April 12th, 2011

The video shown below is based on a presentation first given by Ellen Seidler (fastgirlfilms) at Canadian Music Week’s Global Forum in March of 2011.

In the introduction to the video she says: “Online piracy isn’t about altruism, it’s about income. Today’s technology allows web pirates to steal content and monetize that content with a click of a mouse. Meanwhile, “legit” companies encourage and facilitate this theft while also profiting from it (ad service providers, advertisers and payment processors). The time has come for reasonable measures to be taken to discourage this theft. Content creators and consumers will benefit. Only the pirates and those who profit from their theft will lose.”

What art copyrights and sandwhiches have in common

March 21st, 2011

Here is a video included in a blog How copyright infringement is like stealing my sandwhich. It is by an artist “to put copyright infringement into terms the average person can understand: lunch”. It is an interesting perspective given the recent testimony of Margaret Atwood at the Parliamentary Committee on Bill C-32.

iiNet court backs reasonableness of graduated response to stop illegal file sharing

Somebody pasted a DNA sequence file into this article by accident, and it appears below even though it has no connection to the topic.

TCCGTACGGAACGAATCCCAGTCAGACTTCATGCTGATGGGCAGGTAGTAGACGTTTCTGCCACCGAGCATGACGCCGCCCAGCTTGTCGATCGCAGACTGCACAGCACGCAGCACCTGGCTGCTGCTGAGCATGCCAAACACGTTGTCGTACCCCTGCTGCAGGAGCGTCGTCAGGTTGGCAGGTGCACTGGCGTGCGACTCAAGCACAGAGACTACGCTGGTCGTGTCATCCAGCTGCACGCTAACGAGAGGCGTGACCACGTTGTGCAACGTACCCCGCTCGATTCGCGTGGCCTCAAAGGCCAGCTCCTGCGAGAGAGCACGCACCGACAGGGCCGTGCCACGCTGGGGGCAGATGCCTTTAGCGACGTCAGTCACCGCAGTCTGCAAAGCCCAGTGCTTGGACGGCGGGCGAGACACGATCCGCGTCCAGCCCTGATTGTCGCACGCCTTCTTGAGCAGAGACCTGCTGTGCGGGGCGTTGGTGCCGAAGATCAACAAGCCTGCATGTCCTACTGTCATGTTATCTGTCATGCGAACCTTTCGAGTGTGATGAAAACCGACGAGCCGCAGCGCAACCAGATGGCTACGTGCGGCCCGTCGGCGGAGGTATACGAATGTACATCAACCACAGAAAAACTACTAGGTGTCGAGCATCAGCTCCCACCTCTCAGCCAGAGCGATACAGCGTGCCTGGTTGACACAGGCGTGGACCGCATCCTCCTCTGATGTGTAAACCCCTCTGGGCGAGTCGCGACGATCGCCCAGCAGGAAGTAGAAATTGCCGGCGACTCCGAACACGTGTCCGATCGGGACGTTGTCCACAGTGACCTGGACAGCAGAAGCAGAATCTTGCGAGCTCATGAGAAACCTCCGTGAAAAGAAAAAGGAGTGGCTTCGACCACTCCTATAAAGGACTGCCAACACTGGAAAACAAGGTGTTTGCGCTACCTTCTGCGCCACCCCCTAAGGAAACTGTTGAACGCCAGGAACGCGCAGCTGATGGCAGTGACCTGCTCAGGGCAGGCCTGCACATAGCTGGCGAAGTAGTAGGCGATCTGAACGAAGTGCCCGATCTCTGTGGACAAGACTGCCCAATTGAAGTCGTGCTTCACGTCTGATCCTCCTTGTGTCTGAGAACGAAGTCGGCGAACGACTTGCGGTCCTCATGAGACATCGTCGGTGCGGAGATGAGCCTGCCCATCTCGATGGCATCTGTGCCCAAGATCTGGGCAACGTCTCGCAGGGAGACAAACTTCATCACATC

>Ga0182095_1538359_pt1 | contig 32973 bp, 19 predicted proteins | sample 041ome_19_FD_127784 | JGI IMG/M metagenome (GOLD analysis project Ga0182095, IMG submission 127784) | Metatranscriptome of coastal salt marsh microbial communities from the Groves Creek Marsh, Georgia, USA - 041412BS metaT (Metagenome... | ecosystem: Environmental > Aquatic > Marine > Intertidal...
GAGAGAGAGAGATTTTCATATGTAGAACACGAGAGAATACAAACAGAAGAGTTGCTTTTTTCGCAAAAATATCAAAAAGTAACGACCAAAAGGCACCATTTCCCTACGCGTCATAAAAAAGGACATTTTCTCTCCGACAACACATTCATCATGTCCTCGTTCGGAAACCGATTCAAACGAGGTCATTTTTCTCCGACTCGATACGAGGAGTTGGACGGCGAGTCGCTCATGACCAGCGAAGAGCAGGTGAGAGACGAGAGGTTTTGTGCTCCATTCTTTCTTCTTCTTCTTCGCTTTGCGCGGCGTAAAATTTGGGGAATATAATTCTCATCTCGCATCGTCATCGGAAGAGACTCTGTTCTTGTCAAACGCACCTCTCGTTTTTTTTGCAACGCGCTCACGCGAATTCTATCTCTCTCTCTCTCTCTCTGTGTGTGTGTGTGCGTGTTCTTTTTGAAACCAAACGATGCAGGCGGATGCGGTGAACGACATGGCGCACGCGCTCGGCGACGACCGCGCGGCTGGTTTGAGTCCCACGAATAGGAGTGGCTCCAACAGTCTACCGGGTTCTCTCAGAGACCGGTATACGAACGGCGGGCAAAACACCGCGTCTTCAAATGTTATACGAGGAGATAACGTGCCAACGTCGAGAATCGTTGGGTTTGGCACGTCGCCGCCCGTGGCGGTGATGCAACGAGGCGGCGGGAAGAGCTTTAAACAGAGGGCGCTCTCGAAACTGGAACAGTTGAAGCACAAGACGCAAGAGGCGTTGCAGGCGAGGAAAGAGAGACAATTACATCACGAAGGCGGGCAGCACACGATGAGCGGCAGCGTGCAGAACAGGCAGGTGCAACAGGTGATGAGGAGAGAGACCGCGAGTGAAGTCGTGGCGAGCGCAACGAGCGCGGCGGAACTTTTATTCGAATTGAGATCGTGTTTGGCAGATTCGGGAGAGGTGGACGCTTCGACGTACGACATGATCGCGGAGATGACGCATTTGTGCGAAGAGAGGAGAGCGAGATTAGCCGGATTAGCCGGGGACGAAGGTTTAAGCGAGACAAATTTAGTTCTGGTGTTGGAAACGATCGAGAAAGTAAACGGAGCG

March 8th, 2011

Last week the Australian Full Court released its decision in the landmark case Roadshow Films Pty Limited v iiNet Limited, [2011] FCAFC 23. The Australian appeals court by majority dismissed the appeal from the decision of the primary judge who had held that iiNet, an ISP in Australia that had not acted on any information provided to it by copyright owners, was not liable for authorizing the copyright infringement of its subscribers who had used its facilities to engage in unlicensed peer to peer file sharing.

Canada: online piracy a problem hurting artists, creators and the economy

February 28th, 2011

The Office of the United States Trade Representative (USTR) today released a report that spotlighted Internet and physical markets that exemplify key challenges in the global struggle against piracy and counterfeiting. Not surprisingly, Canada-based IsoHunt was identified as a major piracy site which “recently ranked among the top 300 websites in global traffic and among the top 600 in U.S. traffic.”

The report follows on the heels of last week’s submission by the International Intellectual Property Alliance (IIPA) to the USTR recommending that Canada be maintained on the Special 301 Priority Watch List in 2011. The IIPA submission extensively analyzed the piracy and counterfeiting problems in Canada. The rational for its recommendation was summarized as follows:

The Pirate Bay operators lose criminal appeal and sent to prison

November 27th, 2010

The Swedish Court of Appeal affirmed the legal liability of the operators of the Pirate  Bay.  A video from the court is shown below. Meanwhile IsoHunt and its founder Gary Fung await a ruling from a California court on whether they are liable for contempt of the injunction order of Judge Wilson by continuing to operate the IsoHunt BitTorrent website in violation of the injunction.